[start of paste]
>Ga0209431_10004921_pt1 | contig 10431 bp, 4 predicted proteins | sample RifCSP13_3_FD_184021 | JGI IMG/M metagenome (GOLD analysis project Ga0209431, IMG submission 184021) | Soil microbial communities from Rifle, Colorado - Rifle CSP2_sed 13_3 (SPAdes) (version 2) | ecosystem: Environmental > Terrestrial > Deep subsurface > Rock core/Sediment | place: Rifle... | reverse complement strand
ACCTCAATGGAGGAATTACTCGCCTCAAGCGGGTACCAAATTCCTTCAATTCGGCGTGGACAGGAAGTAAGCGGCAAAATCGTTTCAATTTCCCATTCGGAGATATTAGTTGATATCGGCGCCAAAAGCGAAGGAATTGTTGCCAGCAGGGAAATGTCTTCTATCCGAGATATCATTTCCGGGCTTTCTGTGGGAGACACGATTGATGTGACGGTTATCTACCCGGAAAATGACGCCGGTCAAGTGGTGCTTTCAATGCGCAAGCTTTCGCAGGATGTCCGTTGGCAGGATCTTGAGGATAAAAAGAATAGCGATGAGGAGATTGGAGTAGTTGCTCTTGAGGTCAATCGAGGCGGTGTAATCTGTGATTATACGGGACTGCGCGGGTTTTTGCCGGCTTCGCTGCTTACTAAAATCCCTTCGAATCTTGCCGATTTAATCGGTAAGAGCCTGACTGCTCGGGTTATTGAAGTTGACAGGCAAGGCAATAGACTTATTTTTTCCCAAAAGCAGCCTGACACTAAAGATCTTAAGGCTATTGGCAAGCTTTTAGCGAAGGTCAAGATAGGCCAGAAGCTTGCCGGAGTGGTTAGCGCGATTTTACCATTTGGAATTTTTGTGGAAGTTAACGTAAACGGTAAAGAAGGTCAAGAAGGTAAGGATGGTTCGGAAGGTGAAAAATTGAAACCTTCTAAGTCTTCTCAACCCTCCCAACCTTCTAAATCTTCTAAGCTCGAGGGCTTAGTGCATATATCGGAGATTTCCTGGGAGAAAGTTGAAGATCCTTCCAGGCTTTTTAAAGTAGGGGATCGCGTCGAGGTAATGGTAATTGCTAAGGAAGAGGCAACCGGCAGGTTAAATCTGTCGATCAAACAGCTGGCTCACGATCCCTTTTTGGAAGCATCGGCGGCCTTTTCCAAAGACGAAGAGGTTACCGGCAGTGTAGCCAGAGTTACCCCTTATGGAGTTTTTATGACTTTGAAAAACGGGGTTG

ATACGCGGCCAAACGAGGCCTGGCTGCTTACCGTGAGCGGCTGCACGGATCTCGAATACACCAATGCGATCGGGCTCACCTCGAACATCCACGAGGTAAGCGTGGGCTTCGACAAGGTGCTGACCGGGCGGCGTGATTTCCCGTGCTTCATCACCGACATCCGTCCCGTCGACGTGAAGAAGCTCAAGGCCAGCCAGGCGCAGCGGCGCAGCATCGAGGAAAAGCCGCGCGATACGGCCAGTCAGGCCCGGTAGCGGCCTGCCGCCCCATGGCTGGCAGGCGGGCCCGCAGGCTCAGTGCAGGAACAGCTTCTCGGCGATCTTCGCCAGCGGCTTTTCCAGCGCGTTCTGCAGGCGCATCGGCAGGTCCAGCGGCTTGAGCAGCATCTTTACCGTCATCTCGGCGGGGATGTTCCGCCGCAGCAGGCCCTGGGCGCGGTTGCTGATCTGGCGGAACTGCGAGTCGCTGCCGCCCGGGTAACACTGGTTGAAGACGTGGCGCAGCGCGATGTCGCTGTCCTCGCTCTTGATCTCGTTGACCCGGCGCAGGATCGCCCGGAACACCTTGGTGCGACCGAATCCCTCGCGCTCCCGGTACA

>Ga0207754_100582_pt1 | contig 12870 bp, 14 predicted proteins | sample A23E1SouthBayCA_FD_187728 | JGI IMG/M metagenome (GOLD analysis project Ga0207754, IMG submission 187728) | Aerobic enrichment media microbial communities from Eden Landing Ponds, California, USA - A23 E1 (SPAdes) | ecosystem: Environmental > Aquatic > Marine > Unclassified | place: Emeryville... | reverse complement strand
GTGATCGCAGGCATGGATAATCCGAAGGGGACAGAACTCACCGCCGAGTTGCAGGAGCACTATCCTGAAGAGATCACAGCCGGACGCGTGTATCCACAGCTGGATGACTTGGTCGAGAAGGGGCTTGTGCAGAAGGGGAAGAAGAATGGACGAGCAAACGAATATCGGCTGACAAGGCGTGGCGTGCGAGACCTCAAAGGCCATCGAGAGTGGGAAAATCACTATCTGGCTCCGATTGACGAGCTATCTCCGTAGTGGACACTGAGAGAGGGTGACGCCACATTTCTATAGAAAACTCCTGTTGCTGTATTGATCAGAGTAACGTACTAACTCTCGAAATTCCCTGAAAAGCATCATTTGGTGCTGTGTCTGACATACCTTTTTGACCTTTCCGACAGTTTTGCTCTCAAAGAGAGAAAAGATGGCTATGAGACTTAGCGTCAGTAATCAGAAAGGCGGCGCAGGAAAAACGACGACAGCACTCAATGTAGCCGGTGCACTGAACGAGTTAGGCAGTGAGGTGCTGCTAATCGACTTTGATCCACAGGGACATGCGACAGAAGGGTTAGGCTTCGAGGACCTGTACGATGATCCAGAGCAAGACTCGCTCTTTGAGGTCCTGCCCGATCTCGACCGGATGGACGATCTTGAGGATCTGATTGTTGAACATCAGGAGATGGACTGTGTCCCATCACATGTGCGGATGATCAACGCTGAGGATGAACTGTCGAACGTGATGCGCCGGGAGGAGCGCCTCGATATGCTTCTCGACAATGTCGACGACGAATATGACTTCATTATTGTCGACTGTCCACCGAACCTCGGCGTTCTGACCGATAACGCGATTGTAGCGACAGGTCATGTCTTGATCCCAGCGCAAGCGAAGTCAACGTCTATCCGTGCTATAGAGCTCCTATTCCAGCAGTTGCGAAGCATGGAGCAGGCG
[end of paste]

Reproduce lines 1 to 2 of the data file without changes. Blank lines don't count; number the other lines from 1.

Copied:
>Ga0209431_10004921_pt1 | contig 10431 bp, 4 predicted proteins | sample RifCSP13_3_FD_184021 | JGI IMG/M metagenome (GOLD analysis project Ga0209431, IMG submission 184021) | Soil microbial communities from Rifle, Colorado - Rifle CSP2_sed 13_3 (SPAdes) (version 2) | ecosystem: Environmental > Terrestrial > Deep subsurface > Rock core/Sediment | place: Rifle... | reverse complement strand
ACCTCAATGGAGGAATTACTCGCCTCAAGCGGGTACCAAATTCCTTCAATTCGGCGTGGACAGGAAGTAAGCGGCAAAATCGTTTCAATTTCCCATTCGGAGATATTAGTTGATATCGGCGCCAAAAGCGAAGGAATTGTTGCCAGCAGGGAAATGTCTTCTATCCGAGATATCATTTCCGGGCTTTCTGTGGGAGACACGATTGATGTGACGGTTATCTACCCGGAAAATGACGCCGGTCAAGTGGTGCTTTCAATGCGCAAGCTTTCGCAGGATGTCCGTTGGCAGGATCTTGAGGATAAAAAGAATAGCGATGAGGAGATTGGAGTAGTTGCTCTTGAGGTCAATCGAGGCGGTGTAATCTGTGATTATACGGGACTGCGCGGGTTTTTGCCGGCTTCGCTGCTTACTAAAATCCCTTCGAATCTTGCCGATTTAATCGGTAAGAGCCTGACTGCTCGGGTTATTGAAGTTGACAGGCAAGGCAATAGACTTATTTTTTCCCAAAAGCAGCCTGACACTAAAGATCTTAAGGCTATTGGCAAGCTTTTAGCGAAGGTCAAGATAGGCCAGAAGCTTGCCGGAGTGGTTAGCGCGATTTTACCATTTGGAATTTTTGTGGAAGTTAACGTAAACGGTAAAGAAGGTCAAGAAGGTAAGGATGGTTCGGAAGGTGAAAAATTGAAACCTTCTAAGTCTTCTCAACCCTCCCAACCTTCTAAATCTTCTAAGCTCGAGGGCTTAGTGCATATATCGGAGATTTCCTGGGAGAAAGTTGAAGATCCTTCCAGGCTTTTTAAAGTAGGGGATCGCGTCGAGGTAATGGTAATTGCTAAGGAAGAGGCAACCGGCAGGTTAAATCTGTCGATCAAACAGCTGGCTCACGATCCCTTTTTGGAAGCATCGGCGGCCTTTTCCAAAGACGAAGAGGTTACCGGCAGTGTAGCCAGAGTTACCCCTTATGGAGTTTTTATGACTTTGAAAAACGGGGTTG